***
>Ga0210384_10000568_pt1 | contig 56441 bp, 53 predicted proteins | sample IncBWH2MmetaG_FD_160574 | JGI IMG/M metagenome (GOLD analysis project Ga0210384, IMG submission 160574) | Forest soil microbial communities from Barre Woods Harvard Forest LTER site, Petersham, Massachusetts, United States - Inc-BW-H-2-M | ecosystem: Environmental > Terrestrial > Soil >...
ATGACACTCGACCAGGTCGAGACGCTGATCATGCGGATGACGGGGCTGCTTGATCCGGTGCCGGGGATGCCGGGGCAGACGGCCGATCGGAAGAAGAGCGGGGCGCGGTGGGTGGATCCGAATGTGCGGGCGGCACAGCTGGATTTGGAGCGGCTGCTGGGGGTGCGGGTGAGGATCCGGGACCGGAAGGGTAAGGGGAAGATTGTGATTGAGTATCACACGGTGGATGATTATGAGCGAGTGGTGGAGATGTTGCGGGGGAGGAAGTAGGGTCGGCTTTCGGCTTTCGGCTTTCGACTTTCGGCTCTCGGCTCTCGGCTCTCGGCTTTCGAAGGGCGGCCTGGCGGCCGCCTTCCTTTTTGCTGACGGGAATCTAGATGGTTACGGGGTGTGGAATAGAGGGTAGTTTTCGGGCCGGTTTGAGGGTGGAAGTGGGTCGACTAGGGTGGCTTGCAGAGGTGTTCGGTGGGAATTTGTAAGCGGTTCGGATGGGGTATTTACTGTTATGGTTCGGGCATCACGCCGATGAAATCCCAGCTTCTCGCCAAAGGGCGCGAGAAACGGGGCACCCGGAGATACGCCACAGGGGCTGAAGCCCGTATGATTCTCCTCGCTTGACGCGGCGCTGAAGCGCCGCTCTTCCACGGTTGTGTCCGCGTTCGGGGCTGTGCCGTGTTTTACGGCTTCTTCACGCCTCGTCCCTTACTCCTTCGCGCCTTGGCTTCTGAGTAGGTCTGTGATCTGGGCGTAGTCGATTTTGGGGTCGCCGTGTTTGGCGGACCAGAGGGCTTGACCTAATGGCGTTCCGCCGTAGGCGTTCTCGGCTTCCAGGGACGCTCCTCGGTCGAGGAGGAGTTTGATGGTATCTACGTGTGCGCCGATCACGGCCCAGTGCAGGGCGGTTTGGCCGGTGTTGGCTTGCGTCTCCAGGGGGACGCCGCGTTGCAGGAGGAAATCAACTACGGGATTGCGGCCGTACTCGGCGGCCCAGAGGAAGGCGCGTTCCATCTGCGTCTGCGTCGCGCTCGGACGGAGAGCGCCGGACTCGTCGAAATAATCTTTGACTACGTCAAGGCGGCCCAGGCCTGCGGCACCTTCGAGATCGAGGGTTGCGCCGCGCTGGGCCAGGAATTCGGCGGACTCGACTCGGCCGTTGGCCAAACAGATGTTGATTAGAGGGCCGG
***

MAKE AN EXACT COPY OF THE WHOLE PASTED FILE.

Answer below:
>Ga0210384_10000568_pt1 | contig 56441 bp, 53 predicted proteins | sample IncBWH2MmetaG_FD_160574 | JGI IMG/M metagenome (GOLD analysis project Ga0210384, IMG submission 160574) | Forest soil microbial communities from Barre Woods Harvard Forest LTER site, Petersham, Massachusetts, United States - Inc-BW-H-2-M | ecosystem: Environmental > Terrestrial > Soil >...
ATGACACTCGACCAGGTCGAGACGCTGATCATGCGGATGACGGGGCTGCTTGATCCGGTGCCGGGGATGCCGGGGCAGACGGCCGATCGGAAGAAGAGCGGGGCGCGGTGGGTGGATCCGAATGTGCGGGCGGCACAGCTGGATTTGGAGCGGCTGCTGGGGGTGCGGGTGAGGATCCGGGACCGGAAGGGTAAGGGGAAGATTGTGATTGAGTATCACACGGTGGATGATTATGAGCGAGTGGTGGAGATGTTGCGGGGGAGGAAGTAGGGTCGGCTTTCGGCTTTCGGCTTTCGACTTTCGGCTCTCGGCTCTCGGCTCTCGGCTTTCGAAGGGCGGCCTGGCGGCCGCCTTCCTTTTTGCTGACGGGAATCTAGATGGTTACGGGGTGTGGAATAGAGGGTAGTTTTCGGGCCGGTTTGAGGGTGGAAGTGGGTCGACTAGGGTGGCTTGCAGAGGTGTTCGGTGGGAATTTGTAAGCGGTTCGGATGGGGTATTTACTGTTATGGTTCGGGCATCACGCCGATGAAATCCCAGCTTCTCGCCAAAGGGCGCGAGAAACGGGGCACCCGGAGATACGCCACAGGGGCTGAAGCCCGTATGATTCTCCTCGCTTGACGCGGCGCTGAAGCGCCGCTCTTCCACGGTTGTGTCCGCGTTCGGGGCTGTGCCGTGTTTTACGGCTTCTTCACGCCTCGTCCCTTACTCCTTCGCGCCTTGGCTTCTGAGTAGGTCTGTGATCTGGGCGTAGTCGATTTTGGGGTCGCCGTGTTTGGCGGACCAGAGGGCTTGACCTAATGGCGTTCCGCCGTAGGCGTTCTCGGCTTCCAGGGACGCTCCTCGGTCGAGGAGGAGTTTGATGGTATCTACGTGTGCGCCGATCACGGCCCAGTGCAGGGCGGTTTGGCCGGTGTTGGCTTGCGTCTCCAGGGGGACGCCGCGTTGCAGGAGGAAATCAACTACGGGATTGCGGCCGTACTCGGCGGCCCAGAGGAAGGCGCGTTCCATCTGCGTCTGCGTCGCGCTCGGACGGAGAGCGCCGGACTCGTCGAAATAATCTTTGACTACGTCAAGGCGGCCCAGGCCTGCGGCACCTTCGAGATCGAGGGTTGCGCCGCGCTGGGCCAGGAATTCGGCGGACTCGACTCGGCCGTTGGCCAAACAGATGTTGATTAGAGGGCCGG